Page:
I should preface this by stating that I hate eating onions. Just last night as I had the misfortune of accidentally tasting one, I questioned how anyone could enjoy such a flavor. OK, I'm a bit dramatic, and certainly in the minority... But I still like to think that I can fairly investigate claims of the benefits and dangers of onions. In fact, I've always wished that I liked onions more because of the laundry list of health benefits they provide.
So when I ran across the text below, stating making some wild claims about the benefits and dangers of onions, I knew it was time to investigate such claims.
The text below is currently floating around Facebook, and has been online for several years. In it, we read that placing an unpeeled onion can “absorb” germs in the air, preventing infection. It then discusses the supposed dangers of eating leftover onions, and of the dangers of onions to dogs.
We have three distinct issues here:
- Can an unpeeled onion absorb germs in the air?
- Are leftover onions dangerous?
- Are onions dangerous to dogs?
Before we address these questions, let’s read the text being circulated:
PLEASE READ TO THE END: IMPORTANT
In 1919 when the flu killed 40 million people there was this Doctor that visited the many farmers to see if he could help them combat the flu…Many of the farmers and their families had contracted it and many died.
The doctor came upon this one farmer and to his surprise, everyone was very healthy. When the doctor asked what the farmer was doing that was different the wife replied that she had placed an unpeeled onion in a dish in the rooms of the home, (probably only two rooms back then). The doctor couldn’t believe it and asked if he could have one of the onions and place it under the microscope. She gave him one and when he did this, he did find the flu virus in the onion. It obviously absorbed the bacteria, therefore, keeping the family healthy.
Now, I heard this story from my hairdresser. She said that several years ago, many of her employees were coming down with the flu, and so were many of her customers. The next year she placed several bowls with onions around in her shop. To her surprise, none of her staff got sick. It must work. Try it and see what happens. We did it last year and we never got the flu.
Now there is a P. S. to this for I sent it to a friend in Oregon who regularly contributes material to me on health issues. She replied with this most interesting experience about onions:
Thanks for the reminder. I don’t know about the farmer’s story…but, I do know that I contacted pneumonia, and, needless to say, I was very ill… I came across an article that said to cut both ends off an onion put it into an empty jar, and place the jar next to the sick patient at night. It said the onion would be black in the morning from the germs…sure enough it happened just like that…the onion was a mess and I began to feel better.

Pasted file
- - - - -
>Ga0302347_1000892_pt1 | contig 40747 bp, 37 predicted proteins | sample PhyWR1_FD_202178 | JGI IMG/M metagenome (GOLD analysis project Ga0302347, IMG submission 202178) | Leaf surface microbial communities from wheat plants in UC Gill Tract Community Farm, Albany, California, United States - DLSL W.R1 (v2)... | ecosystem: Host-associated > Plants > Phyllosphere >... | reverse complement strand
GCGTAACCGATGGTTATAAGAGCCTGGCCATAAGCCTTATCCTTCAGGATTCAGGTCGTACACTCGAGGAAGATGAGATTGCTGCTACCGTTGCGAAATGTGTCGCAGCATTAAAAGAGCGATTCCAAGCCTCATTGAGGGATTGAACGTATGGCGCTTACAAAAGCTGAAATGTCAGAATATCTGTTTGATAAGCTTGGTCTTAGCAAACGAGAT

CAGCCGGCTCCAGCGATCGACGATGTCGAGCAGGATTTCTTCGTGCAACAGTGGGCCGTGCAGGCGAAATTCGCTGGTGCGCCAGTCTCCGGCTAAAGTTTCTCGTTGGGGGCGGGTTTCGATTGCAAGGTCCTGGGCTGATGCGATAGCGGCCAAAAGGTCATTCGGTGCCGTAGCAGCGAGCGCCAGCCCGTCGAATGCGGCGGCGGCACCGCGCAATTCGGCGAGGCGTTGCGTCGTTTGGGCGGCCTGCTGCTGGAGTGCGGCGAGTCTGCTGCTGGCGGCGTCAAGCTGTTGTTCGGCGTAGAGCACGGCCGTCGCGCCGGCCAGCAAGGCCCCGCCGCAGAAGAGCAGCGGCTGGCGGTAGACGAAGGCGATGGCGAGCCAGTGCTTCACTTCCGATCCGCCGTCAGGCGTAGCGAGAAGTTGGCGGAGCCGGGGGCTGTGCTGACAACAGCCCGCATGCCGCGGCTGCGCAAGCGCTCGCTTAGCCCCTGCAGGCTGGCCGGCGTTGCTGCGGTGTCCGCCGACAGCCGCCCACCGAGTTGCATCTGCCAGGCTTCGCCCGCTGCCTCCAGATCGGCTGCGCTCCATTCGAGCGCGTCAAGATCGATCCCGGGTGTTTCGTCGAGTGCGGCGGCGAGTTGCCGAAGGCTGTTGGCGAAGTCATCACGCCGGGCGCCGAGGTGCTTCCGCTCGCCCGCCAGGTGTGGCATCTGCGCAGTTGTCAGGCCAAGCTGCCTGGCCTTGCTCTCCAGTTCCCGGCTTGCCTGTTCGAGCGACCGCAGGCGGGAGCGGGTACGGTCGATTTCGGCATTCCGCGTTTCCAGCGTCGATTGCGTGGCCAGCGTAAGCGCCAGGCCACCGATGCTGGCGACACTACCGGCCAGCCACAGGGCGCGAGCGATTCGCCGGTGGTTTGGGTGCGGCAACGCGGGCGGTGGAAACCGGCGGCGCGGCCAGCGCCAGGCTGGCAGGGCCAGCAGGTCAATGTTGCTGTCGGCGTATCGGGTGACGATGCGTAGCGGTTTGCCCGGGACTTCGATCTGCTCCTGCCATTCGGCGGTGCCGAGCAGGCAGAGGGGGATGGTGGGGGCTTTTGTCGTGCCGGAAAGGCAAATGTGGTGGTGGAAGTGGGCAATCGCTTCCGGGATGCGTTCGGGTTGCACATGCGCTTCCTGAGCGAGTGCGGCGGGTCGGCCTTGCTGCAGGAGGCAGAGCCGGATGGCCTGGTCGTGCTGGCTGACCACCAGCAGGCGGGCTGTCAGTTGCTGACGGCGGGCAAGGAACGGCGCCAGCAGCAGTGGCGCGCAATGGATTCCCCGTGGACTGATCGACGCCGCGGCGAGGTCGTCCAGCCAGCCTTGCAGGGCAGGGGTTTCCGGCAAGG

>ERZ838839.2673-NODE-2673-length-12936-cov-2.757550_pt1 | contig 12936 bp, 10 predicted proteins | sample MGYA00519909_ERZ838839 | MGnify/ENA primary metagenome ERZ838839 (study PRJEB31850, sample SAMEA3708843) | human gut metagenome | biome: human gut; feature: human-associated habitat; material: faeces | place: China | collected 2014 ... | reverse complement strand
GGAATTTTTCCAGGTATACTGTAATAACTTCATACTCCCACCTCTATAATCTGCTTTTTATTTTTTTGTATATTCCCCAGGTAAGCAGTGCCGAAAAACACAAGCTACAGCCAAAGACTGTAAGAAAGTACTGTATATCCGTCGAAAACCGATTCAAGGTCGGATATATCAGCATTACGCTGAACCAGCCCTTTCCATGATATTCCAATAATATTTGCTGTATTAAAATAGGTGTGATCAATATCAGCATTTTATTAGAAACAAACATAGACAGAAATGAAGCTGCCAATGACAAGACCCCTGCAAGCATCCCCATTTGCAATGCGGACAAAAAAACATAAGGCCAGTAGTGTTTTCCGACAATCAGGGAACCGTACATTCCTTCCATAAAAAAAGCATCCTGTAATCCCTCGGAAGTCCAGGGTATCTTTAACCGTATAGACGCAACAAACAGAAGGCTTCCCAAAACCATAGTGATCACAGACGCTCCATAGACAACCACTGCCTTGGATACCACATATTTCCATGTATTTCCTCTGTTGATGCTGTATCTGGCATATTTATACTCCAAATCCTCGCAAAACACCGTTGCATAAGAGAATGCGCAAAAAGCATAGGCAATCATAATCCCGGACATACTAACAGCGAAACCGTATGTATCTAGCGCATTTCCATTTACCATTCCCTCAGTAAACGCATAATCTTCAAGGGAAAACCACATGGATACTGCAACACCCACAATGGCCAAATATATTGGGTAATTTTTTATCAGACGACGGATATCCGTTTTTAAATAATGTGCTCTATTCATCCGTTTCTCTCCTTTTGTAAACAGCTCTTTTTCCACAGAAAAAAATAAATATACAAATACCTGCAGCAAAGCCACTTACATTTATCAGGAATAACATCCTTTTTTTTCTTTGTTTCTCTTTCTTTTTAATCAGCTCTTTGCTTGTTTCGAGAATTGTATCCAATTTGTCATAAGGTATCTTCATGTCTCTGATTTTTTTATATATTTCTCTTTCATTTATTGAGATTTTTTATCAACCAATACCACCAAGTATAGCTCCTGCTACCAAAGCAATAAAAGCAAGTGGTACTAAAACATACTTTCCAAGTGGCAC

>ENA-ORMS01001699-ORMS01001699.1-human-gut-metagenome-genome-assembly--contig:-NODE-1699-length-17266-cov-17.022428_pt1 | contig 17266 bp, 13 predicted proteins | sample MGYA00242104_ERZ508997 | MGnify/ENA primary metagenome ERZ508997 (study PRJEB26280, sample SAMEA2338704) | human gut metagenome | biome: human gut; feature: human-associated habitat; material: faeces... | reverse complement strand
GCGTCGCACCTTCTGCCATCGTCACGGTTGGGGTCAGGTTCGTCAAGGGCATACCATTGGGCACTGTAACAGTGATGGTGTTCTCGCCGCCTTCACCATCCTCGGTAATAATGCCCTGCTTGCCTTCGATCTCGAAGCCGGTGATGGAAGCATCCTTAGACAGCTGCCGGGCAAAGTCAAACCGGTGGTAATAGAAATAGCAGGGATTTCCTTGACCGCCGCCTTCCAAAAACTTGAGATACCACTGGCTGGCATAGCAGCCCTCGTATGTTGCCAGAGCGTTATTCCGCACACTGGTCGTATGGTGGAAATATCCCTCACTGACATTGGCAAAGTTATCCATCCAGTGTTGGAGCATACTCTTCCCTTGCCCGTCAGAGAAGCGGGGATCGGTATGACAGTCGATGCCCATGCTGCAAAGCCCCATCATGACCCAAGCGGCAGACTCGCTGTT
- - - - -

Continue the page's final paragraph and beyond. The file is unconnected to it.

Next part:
Another thing I read in the article was that onions and garlic placed around the room saved many from the black plague years ago. They have powerful antibacterial, antiseptic properties.
This is the other note.
Lots of times when we have stomach problems we don’t know what to blame. Maybe it’s the onions that are to blame. Onions absorb bacteria is the reason they are so good at preventing us from getting colds and flu and is the very reason we shouldn’t eat an onion that has been sitting for a time after it has been cut open.
LEFT OVER ONIONS ARE POISONOUS
I had the wonderful privilege of touring Mullins Food Products, Makers of mayonnaise. Questions about food poisoning came up, and I wanted to share what I learned from a chemist.
Ed, who was our tour guide, is a food chemistry whiz. During the tour, someone asked if we really needed to worry about mayonnaise. People are always worried that mayonnaise will spoil. Ed’s answer will surprise you. Ed said that all commercially-made mayo is completely safe.
“It doesn’t even have to be refrigerated. No harm in refrigerating it, but it’s not really necessary.” He explained that the pH in mayonnaise is set at a point that bacteria could not survive in that environment. He then talked about the summer picnic, with the bowl of potato salad sitting on the table, and how everyone blames the mayonnaise when someone gets sick.
Ed says that, when food poisoning is reported, the first thing the officials look for is when the ‘victim’ last ate ONIONS and where those onions came from (in the potato salad?). Ed says it’s not the mayonnaise (as long as it’s not homemade mayo) that spoils in the outdoors. It’s probably the ONIONS, and if not the onions, it’s the POTATOES.